• Fresh Ricotta with Red Chile & Honey

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Homemade Ricotta Cheese

By Andrew Zimmern

In the 70’s and into the 80’s, cooking was a lot about shopping and assembly. In the 90’s and the aughts, certain ingredients became the sexy stalwarts of a new era of democratic cookery. Every dish had to have bacon in it, or boquerones, or Calabrian chiles. Now, everyone wants to know how to make their own bacon, cure their own boquerones and dry their own chiles from their garden.

So here is a great recipe for the hobbyist cooks out there: ricotta cheese. It’s easy to make, and there are so many ways to use it in your kitchen. I like to season it with honey and spicy chiles and schmear it on grilled bread. Remember, this is cheese, so you can season it any way you like. Have fun and get creative.

Fresh Ricotta with Red Chile & Honey

  • Servings: makes 2 cups
  • Total: 3 hours 30 minutes

Ingredients

  • 8 cups whole milk
  • 1 cup heavy cream
  • 1 teaspoon fine sea salt, plus more for seasoning
  • 1/4 cup distilled white vinegar
  • 1 fresh hot red chile—stemmed, seeded and minced
  • 1 tablespoon honey, plus more for drizzling (try this bourbon barrel-aged honey)
  • Pepper
  • Grilled rustic bread, for serving

Instructions

In a large saucepan, combine the milk with the heavy cream and 1 teaspoon of salt and cook over moderately low heat until a candy thermometer inserted in the mixture registers 175°, about 12 minutes. Gradually stir in the vinegar, then remove from the heat and let stand until the milk solids float to the surface, about 20 minutes.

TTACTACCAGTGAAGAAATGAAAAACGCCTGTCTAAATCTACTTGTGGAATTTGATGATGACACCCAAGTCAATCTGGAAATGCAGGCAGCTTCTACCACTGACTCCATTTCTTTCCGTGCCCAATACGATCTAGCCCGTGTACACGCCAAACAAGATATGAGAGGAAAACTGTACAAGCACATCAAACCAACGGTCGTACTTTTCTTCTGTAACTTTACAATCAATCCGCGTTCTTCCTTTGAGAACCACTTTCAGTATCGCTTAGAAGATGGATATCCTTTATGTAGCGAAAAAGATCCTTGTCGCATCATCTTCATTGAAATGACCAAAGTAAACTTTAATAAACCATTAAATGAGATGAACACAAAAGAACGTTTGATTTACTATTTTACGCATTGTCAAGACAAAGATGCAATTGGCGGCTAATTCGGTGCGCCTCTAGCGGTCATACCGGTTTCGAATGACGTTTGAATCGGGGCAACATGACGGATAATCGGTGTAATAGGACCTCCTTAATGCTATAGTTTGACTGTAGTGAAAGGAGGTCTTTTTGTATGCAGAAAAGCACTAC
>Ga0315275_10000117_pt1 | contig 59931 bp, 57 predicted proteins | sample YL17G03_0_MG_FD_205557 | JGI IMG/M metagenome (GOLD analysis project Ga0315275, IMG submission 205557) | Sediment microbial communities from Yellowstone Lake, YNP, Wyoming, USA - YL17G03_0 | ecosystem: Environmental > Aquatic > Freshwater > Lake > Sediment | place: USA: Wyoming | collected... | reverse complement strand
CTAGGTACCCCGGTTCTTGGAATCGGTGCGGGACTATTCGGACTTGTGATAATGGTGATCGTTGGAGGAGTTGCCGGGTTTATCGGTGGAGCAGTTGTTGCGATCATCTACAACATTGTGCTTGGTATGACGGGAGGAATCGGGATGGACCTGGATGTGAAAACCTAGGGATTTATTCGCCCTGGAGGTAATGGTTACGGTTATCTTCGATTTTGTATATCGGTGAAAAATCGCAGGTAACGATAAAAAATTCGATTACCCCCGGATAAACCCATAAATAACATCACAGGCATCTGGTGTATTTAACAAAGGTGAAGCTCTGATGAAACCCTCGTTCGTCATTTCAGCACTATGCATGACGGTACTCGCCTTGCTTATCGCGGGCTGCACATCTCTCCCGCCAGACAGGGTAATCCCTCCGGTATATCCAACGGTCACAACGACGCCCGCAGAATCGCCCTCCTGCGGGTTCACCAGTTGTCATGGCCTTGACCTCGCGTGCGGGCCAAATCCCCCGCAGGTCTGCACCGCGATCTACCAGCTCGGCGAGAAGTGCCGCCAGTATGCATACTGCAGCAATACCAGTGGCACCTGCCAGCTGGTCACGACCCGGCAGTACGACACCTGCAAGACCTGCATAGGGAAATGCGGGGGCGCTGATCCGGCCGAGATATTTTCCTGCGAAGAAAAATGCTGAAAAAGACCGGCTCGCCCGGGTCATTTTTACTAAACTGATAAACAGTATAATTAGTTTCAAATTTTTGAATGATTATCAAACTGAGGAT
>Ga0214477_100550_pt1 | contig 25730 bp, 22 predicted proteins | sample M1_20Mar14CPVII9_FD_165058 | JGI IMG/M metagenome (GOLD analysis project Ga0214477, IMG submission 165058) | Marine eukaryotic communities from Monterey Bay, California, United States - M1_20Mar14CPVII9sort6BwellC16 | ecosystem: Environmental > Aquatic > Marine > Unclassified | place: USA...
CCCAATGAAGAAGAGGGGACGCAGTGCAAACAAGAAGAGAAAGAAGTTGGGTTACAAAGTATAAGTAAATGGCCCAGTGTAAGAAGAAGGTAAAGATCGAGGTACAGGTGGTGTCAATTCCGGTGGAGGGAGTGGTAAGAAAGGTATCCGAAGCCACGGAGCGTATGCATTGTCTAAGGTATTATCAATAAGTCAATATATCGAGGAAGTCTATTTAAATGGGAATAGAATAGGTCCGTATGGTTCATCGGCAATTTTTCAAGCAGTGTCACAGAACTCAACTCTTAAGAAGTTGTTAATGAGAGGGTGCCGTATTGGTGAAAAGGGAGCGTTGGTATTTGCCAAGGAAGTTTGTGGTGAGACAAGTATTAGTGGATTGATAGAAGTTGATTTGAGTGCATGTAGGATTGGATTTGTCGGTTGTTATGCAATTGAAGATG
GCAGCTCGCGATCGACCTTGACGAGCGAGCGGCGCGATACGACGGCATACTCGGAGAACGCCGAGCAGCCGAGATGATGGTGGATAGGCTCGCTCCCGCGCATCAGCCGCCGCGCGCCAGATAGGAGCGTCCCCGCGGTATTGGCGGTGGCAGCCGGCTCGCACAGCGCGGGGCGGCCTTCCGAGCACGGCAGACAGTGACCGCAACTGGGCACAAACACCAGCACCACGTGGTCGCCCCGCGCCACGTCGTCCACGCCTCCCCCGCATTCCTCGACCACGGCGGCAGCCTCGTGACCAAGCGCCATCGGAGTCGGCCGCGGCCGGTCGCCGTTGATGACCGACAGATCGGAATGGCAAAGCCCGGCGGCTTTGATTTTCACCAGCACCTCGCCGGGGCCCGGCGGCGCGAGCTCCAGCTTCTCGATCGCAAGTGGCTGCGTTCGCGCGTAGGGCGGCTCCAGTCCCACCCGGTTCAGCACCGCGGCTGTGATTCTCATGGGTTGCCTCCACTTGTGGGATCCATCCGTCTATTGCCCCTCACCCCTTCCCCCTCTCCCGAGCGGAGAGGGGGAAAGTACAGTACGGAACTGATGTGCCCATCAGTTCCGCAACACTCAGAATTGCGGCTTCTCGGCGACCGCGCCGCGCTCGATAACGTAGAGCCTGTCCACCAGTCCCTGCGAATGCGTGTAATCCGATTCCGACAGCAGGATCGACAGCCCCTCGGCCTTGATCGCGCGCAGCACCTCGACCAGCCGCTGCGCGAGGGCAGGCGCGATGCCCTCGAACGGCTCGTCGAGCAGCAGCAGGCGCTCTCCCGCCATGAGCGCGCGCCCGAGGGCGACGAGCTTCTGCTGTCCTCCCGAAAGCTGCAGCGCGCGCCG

Using a slotted spoon, gently transfer the milk solids to a cheesecloth-lined sieve set over a bowl. Let drain for 1 hour. Discard the liquid.

Transfer the fresh ricotta to a bowl and refrigerate until slightly chilled, about 30 minutes.

Fold the minced chile and 1 tablespoon of honey into the ricotta and season with salt and pepper. Drizzle honey on the ricotta and serve with grilled bread.

MAKE AHEAD  The ricotta can be refrigerated for up to 3 days.

Originally published in Andrew Zimmern’s Kitchen Adventures on foodandwine.com.
Photograph by Madeleine Hill.

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